All I know he was at work. It’s not a physically strenuous job. Other than that I got nothing.
One of the nurses passed along info that the paramedics got from either Andrew or one of his co-workers – Andrew had eaten some piece of unidentified candy not long before he started feeling ill.
My immediate thought: He is never allowed to eat candy again.
So, based on that plus his symptoms they treated him assuming food poisoning or a stomach bug of some kind. Severe, obviously. But he would be ok once they got some color back into his face and fluid back in his body.
And so it just became a waiting game. Waiting for his body to stabilize. At least he was no longer vomiting.
Everything is kind of a sad pastel color: lavender floor, muted spring green curtain, blue sheets. Obviously an attempt to brighten up what has to be a sad and scary place for some people, but will all those awful overhead lights it’s not as though anyone is noticing what a lovely purple the dirty floor tile is.
The nurses left us alone, coming in to check every half hour or so. Andrew and I talked a little bit, but mostly I just let him rest.
At one point, though, I leaned down and whispered, “This is totally going in Project Life” …. And he laughed and then cursed me out for making him laugh.
Apparently laughter is NOT the best medicine.
Which is too bad because I kept thinking of great jokes that he would have loved in any other situation.
Instead, I spent my time trying to translate the conversations-in-Spanish that were taking place in the hallway. My Spanish is a bit rusty.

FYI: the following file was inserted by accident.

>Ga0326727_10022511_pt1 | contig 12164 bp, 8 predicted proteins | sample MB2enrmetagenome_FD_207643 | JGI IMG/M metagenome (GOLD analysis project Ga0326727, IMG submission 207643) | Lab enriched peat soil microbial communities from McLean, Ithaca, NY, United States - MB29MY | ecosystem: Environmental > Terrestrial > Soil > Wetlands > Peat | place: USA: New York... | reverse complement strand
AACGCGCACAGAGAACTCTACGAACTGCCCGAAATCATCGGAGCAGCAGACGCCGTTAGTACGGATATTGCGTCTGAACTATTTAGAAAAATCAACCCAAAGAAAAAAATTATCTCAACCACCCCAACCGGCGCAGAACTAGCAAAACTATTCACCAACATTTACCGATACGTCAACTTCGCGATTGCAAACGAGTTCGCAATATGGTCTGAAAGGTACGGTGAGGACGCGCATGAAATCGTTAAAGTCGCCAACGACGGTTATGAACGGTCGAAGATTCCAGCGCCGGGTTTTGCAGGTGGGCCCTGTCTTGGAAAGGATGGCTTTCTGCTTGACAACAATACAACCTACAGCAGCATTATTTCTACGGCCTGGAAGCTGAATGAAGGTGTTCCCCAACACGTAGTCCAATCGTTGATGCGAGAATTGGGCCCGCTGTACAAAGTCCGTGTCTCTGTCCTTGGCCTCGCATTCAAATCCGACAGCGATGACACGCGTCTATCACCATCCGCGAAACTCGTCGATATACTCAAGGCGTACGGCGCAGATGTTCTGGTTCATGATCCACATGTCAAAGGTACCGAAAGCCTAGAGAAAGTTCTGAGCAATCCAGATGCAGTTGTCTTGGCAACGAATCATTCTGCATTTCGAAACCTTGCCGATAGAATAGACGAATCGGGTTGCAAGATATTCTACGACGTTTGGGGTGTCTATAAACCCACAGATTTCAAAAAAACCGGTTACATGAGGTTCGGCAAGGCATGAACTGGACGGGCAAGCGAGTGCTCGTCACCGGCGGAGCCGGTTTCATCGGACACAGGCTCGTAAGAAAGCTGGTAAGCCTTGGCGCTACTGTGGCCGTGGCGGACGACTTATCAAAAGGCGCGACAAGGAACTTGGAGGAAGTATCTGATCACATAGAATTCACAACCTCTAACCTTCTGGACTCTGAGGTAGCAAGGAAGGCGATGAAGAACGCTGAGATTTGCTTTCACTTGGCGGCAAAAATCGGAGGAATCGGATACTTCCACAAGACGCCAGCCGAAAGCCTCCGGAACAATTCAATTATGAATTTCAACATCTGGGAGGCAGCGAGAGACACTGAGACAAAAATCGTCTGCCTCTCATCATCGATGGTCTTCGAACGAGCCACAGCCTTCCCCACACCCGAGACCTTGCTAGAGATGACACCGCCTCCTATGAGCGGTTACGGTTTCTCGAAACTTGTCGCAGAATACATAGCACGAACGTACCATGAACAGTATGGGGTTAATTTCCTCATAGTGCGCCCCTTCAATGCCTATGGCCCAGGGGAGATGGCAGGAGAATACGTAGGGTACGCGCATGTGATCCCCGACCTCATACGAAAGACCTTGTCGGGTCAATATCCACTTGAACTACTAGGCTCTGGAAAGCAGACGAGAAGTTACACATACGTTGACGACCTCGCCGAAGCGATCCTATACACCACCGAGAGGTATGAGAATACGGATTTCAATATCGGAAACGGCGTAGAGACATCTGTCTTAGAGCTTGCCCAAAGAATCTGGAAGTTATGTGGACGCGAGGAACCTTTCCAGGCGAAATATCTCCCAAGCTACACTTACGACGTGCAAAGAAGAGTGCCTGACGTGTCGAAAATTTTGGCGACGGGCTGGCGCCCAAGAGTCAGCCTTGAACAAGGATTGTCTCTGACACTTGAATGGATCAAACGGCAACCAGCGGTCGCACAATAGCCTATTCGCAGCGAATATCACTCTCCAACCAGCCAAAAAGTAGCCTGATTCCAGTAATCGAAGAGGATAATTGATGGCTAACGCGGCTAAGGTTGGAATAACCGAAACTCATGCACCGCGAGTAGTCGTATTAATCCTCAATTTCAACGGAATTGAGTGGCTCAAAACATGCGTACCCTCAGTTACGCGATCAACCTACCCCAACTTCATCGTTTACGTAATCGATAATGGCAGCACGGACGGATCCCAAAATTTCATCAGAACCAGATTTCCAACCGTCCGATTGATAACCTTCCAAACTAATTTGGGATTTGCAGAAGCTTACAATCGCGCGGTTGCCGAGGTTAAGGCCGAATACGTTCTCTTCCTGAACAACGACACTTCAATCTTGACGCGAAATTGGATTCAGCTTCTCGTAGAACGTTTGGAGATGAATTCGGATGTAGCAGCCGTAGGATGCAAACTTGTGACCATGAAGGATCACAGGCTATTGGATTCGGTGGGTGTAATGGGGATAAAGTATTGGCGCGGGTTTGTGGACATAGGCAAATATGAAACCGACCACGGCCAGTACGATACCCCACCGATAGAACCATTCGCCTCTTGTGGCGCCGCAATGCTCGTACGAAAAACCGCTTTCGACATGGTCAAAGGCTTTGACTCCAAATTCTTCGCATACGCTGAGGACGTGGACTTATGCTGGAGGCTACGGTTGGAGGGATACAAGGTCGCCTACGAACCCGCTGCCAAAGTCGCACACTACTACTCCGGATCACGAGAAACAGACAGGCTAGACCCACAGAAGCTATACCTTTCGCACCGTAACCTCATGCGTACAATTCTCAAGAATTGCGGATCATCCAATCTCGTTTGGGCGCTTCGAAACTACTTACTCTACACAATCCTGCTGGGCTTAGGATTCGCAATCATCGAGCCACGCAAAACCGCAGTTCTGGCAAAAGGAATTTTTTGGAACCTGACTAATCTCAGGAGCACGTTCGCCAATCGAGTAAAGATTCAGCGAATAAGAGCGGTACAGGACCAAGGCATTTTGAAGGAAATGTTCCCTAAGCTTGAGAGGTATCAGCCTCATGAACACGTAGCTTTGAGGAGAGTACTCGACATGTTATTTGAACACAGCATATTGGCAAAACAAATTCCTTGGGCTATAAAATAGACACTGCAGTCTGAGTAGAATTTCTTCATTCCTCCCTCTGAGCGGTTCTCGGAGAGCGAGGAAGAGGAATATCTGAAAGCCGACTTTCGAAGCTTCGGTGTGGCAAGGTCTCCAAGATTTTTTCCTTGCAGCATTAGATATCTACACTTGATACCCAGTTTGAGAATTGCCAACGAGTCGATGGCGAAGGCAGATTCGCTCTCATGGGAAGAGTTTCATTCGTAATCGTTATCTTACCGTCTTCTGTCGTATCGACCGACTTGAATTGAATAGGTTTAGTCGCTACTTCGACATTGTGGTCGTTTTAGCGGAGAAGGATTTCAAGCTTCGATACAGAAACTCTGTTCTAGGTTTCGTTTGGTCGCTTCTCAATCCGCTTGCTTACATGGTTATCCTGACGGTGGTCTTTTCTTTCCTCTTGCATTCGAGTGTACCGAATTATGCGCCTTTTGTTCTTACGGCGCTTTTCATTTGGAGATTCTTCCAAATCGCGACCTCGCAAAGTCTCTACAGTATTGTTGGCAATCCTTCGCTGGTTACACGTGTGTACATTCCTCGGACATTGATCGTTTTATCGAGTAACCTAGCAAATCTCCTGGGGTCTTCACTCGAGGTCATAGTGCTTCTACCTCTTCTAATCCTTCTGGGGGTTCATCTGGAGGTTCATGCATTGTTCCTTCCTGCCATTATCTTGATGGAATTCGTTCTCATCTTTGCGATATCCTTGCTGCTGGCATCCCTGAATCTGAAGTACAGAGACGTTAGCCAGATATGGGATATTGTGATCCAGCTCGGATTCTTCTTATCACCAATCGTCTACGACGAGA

There was also an older woman in the room next to ours that was insufferably whiny and some of the interactions she had with the nurse were …. Highly entertaining.
Eavesdropping on other hallway conversations that include the sentence, “Make sure there’s no poop on the bag or they won’t take it.”
For the next 2 and a half hours or so, they let him rest and sleep and take in fluids. He wasn’t doing great with breathing, so they put an oxygen mask on him. And he finally fell asleep for a little bit, was able to answer questions and just looked a little better.
Well enough that they discharged him.
I signed the paper. They gave us a prescription for some kind of drug. And told us he’d be fine once he got home and rested a bit.
Good. Fine. Andrew’s clothes were all vomitty, but he was going to wear the hospital gown home.
At 12:45a, I got my purse and things together and got ready to help Andrew out to the car.
At 1:05a he had only gotten as far as sitting up and literally could not do any more than that. He couldn’t open his eyes, he couldn’t bring himself to move any muscle further.
Obviously, our nurse noticed that 20 min had passed and he was still in there so she came in to check.
Andrew told her he was just too dizzy still and couldn’t open his eyes without getting nauseous.
Nurse: “Dizzy? You mean the room is spinning? Well that’s completely different! Lie back down. I’ll be right back.”
Andrew is sure he told the paramedics he was dizzy, but apparently they did not relay the message properly to any of the hospital staff.
Once they learned he was dizzy, the doctor came in asked a couple quick questions and diagnosed vertigo. Most likely brought on by the sinus infection Andrew just can’t seem to shake (despite a round of antibiotics and Claritin). The doctor gave us some instructions (see an Ear Nose and Throat specialist), a prescription (Valium) and an anti-nausea drug.
They gave him a dose of Valium and let Andrew rest for another 20 minutes or so – and by that time the Valium had kicked in and he was fine enough to open his eyes and get out of bed.
He still was incredibly weak and exhausted, so they helped us out to the car with a wheelchair. But the immense difference in that Valium was a HUGE help.
As I drove home (another 35 minutes), he just lay his head back and closed his eyes. … Poor guy. Please don’t vomit in my car….